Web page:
Much like wild mustangs, journalists fiercely defend their independence. They live by rules and standards that preclude them from taking payments or favors in exchange for news coverage. They have a tendency toward idealism, or at least toward righting the wrongs perpetrated by those in power. They like a good story, a strong human angle and a long shot fighting from behind.
Because a very small number of stories pitched to the press will see the light of day, you will want to adopt some of the practices of a good “reporter whisperer.” With that in mind, follow these techniques when pitching your clients to a busy reporter or editor:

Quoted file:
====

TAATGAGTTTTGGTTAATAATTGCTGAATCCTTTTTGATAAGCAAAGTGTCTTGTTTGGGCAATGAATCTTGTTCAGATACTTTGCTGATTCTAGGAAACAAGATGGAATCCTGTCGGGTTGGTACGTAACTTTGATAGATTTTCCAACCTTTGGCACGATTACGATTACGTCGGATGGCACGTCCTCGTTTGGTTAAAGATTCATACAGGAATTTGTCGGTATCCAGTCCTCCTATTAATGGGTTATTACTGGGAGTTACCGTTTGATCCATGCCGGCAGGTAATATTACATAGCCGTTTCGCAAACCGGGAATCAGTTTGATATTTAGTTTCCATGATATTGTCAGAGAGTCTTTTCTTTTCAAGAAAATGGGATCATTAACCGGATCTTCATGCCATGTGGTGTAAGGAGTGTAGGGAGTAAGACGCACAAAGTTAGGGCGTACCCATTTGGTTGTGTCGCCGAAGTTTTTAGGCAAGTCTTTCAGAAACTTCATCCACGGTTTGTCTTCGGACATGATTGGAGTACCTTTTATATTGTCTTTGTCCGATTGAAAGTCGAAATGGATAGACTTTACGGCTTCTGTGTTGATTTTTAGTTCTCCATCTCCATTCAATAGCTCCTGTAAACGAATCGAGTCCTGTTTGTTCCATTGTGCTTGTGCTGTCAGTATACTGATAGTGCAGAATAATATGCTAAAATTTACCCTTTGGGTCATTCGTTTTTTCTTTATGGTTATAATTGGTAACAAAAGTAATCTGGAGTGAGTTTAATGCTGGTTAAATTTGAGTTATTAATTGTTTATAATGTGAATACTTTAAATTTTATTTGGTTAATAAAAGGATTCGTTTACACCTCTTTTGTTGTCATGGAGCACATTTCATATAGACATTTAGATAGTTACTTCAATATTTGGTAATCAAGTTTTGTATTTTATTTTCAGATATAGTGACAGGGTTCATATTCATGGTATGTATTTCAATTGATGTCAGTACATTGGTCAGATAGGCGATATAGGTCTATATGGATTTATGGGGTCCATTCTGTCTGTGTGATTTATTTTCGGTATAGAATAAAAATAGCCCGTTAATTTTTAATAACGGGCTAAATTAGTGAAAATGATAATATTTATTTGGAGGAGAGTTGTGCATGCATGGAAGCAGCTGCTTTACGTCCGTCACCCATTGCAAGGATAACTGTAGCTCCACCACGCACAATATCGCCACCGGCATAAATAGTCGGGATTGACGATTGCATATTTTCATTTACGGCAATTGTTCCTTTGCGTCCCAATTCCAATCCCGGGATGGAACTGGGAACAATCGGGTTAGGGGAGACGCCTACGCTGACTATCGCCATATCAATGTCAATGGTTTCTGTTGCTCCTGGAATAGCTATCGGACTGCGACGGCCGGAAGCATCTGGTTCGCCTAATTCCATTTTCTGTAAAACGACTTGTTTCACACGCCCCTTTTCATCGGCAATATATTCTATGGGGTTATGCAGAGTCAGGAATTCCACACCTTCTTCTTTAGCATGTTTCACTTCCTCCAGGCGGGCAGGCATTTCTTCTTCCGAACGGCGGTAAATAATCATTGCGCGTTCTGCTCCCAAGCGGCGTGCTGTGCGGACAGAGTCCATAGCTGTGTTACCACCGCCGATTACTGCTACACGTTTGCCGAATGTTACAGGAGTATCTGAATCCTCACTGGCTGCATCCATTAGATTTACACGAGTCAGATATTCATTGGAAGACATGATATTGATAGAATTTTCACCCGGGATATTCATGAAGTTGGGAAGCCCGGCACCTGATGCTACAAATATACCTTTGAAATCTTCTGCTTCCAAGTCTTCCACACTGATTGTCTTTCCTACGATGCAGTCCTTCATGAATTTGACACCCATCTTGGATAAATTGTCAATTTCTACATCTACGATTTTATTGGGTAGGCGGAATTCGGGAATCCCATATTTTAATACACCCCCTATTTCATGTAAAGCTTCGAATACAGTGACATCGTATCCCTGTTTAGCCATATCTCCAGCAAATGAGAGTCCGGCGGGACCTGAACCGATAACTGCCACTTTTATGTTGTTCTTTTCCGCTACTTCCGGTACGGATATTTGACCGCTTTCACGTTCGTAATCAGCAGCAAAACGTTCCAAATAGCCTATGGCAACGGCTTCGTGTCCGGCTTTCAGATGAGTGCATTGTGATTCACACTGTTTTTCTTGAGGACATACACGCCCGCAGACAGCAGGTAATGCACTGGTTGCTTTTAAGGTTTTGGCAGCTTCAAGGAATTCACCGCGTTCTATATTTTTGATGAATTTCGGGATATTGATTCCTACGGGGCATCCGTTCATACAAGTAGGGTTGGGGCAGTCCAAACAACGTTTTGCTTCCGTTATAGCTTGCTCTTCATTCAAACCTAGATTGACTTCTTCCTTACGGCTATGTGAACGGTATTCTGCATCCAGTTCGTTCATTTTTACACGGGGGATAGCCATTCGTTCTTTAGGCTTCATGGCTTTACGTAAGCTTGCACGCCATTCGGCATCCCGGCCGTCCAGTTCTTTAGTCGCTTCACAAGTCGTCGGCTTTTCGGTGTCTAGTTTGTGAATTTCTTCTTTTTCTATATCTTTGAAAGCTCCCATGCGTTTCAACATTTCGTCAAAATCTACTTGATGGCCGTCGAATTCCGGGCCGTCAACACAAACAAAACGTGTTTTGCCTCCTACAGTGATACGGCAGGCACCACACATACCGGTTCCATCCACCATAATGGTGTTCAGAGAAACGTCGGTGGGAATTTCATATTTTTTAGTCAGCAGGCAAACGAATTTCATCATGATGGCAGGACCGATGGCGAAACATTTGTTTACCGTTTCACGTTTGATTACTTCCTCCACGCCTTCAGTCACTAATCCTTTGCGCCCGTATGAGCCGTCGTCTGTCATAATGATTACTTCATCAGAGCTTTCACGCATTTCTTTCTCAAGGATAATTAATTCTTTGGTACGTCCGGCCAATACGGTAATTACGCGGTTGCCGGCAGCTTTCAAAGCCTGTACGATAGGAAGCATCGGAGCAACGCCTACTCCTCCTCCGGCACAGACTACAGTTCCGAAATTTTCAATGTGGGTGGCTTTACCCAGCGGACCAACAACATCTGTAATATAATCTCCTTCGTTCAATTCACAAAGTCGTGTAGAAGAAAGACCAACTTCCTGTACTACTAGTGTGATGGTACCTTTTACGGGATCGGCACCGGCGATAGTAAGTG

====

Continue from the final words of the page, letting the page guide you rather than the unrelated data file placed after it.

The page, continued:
Be selective. Discover which media outlets and reporters are most likely to be receptive to your story idea. Not every reporter is going to cover you, but if you are lucky, you will strike pay dirt with a couple influential ones.
Convey a simple message. Keep your pitch simple and don’t run on. If pitching by email, answer the who-what-where-why questions as quickly as possible. Don’t use long paragraphs, either, as the eye prefers white space when taking in content.